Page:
Why should the US baseball finals be called "the world series"? Why should the US rugby-ripoff-for-sissies-in-padding-who-need-a-rest-every-twenty-seconds be called the same name the rest of the planet had long been using for a completely different game? Fuck that, in the wrong'un.

    Ah yes. I love when British or Aussie wankers like you post that. Allow me to educate you out of your ignorance.

    Imagine, if you will, that the MLS (Major League Soccer - the top US professional league of what the rest of the world calls "football") announced that it was the greatest team in the world and that the EPL champion was a bunch of chumps who it could easily defeat. You would laugh. Rightly so. What European league do you think MLS is probably equivalent to? Maybe the French league?

    The fact that you don't know due to your ignorance is that the best players in the world in baseball play in the USA in MLB. The gap between MLB and the best other league, which is Japan, is probably akin to the gap between MLS and the EPL. So there actually are no other leagues/teams that can realistically claim to be world's champions. That's why it's called the World Series - it truly is the best of the best. There are players in MLB right now from Canada, Mexico, the Caribbean and Asia. The cream of the cream play in MLB. They don't toil in the other leagues. Again, the only other professional league that has a decent number of MLB quality players, and it's probably only 1-2 per team, is the league in Japan. I'm deliberately ignoring the top minor professional leagues in the USA as the best of those players will be in MLB eventually, but explaining how that system works would take more time than really necessary.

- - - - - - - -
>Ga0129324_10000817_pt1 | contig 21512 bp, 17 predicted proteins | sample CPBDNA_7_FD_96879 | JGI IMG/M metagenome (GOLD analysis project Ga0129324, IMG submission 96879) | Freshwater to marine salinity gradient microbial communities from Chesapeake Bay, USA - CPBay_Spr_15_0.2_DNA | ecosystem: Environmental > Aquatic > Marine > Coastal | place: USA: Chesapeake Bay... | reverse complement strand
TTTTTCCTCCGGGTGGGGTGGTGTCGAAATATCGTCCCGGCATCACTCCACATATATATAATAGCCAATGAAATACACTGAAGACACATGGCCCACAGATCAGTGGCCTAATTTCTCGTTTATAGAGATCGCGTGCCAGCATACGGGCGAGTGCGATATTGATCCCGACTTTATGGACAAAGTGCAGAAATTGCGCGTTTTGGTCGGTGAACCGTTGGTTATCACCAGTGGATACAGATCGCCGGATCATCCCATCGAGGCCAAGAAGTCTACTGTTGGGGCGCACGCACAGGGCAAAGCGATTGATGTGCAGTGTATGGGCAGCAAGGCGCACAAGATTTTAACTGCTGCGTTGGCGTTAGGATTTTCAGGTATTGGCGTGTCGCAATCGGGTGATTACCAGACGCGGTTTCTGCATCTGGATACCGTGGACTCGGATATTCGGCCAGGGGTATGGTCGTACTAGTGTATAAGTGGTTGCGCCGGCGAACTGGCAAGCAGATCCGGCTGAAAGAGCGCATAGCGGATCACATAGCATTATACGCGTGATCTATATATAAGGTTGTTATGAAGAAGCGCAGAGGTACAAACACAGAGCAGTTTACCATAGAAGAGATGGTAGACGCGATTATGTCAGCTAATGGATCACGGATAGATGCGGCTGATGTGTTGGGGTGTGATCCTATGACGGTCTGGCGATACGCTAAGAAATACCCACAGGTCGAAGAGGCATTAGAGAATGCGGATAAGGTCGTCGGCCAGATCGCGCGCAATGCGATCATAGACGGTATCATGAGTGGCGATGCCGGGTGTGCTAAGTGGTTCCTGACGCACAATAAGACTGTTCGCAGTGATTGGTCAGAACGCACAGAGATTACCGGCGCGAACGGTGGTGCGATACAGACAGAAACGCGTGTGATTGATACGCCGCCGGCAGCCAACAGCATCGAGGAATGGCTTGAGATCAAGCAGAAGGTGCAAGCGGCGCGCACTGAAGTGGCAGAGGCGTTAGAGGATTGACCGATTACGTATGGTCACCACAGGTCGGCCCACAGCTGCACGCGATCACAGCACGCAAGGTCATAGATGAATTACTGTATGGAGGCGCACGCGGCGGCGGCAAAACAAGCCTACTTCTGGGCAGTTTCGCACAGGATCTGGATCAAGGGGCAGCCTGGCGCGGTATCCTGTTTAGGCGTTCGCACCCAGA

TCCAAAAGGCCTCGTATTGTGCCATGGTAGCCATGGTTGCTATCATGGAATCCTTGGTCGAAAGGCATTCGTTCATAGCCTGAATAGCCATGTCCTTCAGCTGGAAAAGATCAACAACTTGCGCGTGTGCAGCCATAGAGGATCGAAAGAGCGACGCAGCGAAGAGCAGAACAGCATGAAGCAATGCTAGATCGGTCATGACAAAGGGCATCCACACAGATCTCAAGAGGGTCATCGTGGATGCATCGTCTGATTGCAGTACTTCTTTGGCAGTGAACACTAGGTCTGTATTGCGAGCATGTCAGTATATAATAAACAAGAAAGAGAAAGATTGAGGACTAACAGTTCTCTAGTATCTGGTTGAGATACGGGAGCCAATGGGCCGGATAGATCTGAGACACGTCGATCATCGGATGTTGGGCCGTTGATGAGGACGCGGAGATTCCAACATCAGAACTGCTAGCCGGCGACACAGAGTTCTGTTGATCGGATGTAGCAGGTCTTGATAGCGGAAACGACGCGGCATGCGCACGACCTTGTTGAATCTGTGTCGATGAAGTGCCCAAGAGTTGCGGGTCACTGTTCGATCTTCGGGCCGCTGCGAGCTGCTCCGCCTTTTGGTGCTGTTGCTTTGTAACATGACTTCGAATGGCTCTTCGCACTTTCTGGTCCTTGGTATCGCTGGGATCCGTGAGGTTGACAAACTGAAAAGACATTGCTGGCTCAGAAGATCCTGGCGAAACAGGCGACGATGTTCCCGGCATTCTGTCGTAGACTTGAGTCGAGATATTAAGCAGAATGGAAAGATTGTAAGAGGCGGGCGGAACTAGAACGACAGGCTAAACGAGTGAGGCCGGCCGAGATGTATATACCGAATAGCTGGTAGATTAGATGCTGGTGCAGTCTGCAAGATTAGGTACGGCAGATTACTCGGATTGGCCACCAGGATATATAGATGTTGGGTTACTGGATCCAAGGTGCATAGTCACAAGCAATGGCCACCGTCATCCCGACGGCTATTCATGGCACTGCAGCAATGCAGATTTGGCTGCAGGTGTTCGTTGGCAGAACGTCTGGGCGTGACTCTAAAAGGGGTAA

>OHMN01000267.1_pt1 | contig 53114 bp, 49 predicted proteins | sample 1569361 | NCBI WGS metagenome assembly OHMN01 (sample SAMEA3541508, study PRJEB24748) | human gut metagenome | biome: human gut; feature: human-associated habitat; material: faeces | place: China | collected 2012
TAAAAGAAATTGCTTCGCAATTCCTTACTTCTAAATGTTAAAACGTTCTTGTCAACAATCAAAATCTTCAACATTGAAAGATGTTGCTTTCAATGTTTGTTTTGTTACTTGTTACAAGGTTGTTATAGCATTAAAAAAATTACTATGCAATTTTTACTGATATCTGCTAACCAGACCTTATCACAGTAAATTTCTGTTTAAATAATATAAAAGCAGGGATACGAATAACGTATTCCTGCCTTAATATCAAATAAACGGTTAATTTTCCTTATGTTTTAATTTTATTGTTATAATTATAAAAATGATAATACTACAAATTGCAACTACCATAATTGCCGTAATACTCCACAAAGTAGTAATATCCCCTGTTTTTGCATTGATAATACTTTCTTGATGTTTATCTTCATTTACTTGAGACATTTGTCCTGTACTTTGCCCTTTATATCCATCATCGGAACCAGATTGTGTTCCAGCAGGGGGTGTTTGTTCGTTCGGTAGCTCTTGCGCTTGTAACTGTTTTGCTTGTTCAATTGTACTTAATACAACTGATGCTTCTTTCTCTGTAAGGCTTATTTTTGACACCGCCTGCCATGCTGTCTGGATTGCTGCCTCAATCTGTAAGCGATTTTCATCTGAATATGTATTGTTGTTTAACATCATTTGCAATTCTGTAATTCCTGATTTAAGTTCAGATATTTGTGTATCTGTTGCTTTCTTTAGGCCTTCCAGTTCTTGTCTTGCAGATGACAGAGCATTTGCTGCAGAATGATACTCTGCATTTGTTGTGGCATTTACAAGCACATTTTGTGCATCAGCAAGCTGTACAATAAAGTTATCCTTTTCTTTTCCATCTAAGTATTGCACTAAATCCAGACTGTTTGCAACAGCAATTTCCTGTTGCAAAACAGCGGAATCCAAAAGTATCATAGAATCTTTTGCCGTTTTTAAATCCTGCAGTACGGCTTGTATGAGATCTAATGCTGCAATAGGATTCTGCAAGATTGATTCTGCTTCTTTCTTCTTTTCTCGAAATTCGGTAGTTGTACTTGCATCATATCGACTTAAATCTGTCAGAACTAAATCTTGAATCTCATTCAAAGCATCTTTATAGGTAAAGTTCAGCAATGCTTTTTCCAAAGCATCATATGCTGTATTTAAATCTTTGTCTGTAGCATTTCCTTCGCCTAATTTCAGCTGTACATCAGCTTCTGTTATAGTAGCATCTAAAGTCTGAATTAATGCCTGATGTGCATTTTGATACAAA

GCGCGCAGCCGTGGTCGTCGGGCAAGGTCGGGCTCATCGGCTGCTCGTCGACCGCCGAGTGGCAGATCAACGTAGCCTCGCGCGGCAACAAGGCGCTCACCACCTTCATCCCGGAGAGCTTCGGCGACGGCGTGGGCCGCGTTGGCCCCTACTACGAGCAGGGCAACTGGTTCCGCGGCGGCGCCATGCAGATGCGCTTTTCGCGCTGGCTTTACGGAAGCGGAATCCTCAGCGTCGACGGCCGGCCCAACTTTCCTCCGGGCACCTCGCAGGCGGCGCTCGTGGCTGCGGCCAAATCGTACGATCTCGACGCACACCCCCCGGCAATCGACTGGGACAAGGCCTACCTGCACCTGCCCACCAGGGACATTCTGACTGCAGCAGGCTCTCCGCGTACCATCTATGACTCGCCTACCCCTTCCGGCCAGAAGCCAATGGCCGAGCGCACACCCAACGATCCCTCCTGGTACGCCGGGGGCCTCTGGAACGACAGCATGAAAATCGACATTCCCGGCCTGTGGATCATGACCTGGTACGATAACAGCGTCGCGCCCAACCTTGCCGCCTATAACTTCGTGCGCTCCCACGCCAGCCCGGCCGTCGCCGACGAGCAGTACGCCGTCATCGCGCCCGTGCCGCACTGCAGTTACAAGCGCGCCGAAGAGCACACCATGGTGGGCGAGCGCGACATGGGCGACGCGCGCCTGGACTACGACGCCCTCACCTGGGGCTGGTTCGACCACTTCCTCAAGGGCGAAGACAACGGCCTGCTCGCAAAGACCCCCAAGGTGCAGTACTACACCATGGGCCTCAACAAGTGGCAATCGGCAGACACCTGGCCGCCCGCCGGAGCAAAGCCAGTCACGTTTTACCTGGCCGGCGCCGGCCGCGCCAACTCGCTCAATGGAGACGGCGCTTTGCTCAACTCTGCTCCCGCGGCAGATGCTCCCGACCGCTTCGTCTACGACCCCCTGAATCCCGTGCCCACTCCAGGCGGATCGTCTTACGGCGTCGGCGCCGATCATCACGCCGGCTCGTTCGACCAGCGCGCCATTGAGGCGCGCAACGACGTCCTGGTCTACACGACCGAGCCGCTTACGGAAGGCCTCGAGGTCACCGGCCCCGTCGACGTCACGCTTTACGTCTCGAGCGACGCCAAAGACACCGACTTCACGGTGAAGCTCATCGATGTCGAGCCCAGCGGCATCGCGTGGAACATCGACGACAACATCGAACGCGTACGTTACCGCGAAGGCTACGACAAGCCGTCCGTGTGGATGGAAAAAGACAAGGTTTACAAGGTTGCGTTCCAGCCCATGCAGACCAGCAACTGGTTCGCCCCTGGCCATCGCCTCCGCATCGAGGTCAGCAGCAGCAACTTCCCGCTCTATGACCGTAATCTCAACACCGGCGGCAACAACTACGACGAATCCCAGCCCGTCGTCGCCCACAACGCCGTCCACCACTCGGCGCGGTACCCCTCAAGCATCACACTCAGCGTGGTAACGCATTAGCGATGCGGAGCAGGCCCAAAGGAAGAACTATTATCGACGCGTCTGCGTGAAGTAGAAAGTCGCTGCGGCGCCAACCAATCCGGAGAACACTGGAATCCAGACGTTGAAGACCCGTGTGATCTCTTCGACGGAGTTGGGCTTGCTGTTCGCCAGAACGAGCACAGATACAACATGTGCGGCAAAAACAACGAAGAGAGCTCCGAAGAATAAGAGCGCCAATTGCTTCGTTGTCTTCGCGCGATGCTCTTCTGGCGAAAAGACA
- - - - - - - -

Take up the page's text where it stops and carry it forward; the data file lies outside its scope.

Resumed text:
If you don't like American football and prefer rugby, that's your business, but rugby is actually a pretty crappy sport. If the US cared about it at all, and we do not, we would own the entire world in the sport. I have zero doubt about that. In fact, I wish that someone would field a team out of our best professional football rejects and compete internationally.

  • Re:locations (Score:5, Informative)

    by Attila Dimedici (1036002) on Wednesday November 06, 2013 @10:51AM (#45345023)